If the objective were simply to maximise the unionist vote one would probably need two or even three parties. Ideally the UUP would move a little to the left and get some Alliance votes, the DUP would stay where it is and the Prodiban would stand some candidates (insert an appropriate set of initials here). That strategy will, however, cost some seats and that does have a destabilising effect on unionist morale (and quite possibly subsequent unionist turn out: maybe even in a border poll). Also this strategy essentially condemns the UUP to playing second fiddle to the DUP forever. I would be surprised it that would be acceptable to the UUP. In addition repeated defeats and shrinkage would damage the UUPs own internal morale and possibly make it implode or simply become ever less popular hence, inhibiting the objective of maximising the unionist vote (people do not vote for losers).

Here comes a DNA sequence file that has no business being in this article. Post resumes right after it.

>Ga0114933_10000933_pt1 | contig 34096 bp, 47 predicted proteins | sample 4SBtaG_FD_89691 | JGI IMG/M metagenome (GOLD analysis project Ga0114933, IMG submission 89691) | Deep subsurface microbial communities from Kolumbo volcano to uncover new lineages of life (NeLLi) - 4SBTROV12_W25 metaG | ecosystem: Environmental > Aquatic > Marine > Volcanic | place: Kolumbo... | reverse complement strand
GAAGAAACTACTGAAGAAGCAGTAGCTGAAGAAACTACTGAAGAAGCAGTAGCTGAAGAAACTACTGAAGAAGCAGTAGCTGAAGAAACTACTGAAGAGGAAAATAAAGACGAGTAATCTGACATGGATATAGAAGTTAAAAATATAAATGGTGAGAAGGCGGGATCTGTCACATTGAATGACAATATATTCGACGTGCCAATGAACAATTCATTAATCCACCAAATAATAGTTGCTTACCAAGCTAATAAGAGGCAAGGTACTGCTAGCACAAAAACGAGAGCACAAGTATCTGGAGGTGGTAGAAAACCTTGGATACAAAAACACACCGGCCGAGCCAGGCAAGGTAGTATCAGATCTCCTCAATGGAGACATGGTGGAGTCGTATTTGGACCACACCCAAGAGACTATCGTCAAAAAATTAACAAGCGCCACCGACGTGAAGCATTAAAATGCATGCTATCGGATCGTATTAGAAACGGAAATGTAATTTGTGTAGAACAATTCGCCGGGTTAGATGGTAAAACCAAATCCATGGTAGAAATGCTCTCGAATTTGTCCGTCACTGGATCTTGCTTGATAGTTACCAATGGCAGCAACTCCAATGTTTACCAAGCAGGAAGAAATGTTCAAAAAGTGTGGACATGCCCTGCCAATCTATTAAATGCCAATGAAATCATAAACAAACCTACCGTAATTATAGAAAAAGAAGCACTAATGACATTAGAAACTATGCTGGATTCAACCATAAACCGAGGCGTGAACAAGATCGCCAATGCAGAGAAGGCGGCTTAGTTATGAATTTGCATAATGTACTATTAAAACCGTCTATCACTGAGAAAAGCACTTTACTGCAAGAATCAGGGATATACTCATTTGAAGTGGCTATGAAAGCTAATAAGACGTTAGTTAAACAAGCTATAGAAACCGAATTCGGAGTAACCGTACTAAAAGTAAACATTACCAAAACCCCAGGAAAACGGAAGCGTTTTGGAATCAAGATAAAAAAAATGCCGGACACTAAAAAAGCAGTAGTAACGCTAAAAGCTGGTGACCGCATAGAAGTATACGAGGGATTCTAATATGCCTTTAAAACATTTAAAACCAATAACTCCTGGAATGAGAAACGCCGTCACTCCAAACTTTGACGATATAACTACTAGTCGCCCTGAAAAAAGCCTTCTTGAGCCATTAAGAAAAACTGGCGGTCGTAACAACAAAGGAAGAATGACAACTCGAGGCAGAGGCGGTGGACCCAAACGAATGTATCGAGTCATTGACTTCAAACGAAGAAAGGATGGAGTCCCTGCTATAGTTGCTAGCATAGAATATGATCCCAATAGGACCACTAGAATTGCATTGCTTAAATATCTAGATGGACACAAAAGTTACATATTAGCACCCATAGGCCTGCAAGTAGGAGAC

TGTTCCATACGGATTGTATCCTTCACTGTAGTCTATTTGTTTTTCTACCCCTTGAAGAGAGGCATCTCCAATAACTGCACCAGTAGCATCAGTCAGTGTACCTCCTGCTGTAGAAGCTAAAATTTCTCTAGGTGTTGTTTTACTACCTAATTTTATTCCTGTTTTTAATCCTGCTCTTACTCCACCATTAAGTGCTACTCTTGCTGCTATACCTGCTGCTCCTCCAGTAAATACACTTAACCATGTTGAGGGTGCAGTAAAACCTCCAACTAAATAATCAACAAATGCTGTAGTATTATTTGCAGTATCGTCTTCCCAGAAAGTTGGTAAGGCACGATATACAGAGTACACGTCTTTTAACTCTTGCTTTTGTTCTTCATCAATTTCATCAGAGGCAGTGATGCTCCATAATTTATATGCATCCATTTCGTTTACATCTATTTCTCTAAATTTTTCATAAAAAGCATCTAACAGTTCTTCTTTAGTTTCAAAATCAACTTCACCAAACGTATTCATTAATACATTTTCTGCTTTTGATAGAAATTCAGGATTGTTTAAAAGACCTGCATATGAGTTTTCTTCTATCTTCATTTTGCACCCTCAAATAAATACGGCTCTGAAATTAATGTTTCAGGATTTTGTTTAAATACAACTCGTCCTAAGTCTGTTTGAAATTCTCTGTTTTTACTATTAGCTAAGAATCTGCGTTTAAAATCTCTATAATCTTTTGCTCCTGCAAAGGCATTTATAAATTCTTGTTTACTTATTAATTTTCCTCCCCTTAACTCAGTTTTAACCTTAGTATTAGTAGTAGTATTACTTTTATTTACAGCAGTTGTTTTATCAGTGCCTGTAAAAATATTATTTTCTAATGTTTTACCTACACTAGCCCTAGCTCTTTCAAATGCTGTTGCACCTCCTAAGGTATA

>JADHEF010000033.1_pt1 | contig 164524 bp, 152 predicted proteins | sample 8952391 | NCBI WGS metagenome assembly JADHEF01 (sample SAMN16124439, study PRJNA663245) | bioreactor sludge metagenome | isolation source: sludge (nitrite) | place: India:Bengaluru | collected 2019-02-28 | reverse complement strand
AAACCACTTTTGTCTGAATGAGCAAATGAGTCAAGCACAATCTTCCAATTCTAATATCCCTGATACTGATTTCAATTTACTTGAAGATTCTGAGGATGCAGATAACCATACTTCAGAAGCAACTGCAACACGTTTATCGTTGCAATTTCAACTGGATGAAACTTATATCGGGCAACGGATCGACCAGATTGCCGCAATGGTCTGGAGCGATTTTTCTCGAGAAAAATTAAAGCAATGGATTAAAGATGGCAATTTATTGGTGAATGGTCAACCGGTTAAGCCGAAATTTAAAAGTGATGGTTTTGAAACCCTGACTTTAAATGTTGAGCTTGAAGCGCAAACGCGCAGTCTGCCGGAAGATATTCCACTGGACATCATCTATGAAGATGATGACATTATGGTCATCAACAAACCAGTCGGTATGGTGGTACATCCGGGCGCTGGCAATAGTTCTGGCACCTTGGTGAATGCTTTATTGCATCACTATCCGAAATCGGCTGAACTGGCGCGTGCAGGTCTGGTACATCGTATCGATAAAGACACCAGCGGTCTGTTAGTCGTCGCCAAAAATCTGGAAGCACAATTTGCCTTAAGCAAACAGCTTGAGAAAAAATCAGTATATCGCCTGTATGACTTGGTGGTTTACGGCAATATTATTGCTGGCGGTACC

One must never forget that the reality is that the UUP and DUP compete with one another (and any third party) and so move, jostle and fight one another. They do not sit passively by waiting to scoop up all the unionist electorate. Hence predicting what is the best option is always difficult. If they did stay immovable in position the unionist electorate would probably find that rather boring and the turn out might well fall.

    So having one party is probably a bad long term idea (though maybe not as bad an idea as Alex Kane suggests). I would submit that overall unionist representation, morale and seats are maximised by having two (or possibly three) parties which agree to pacts in a small number of areas where there is widespread agreement that such a thing is valuable.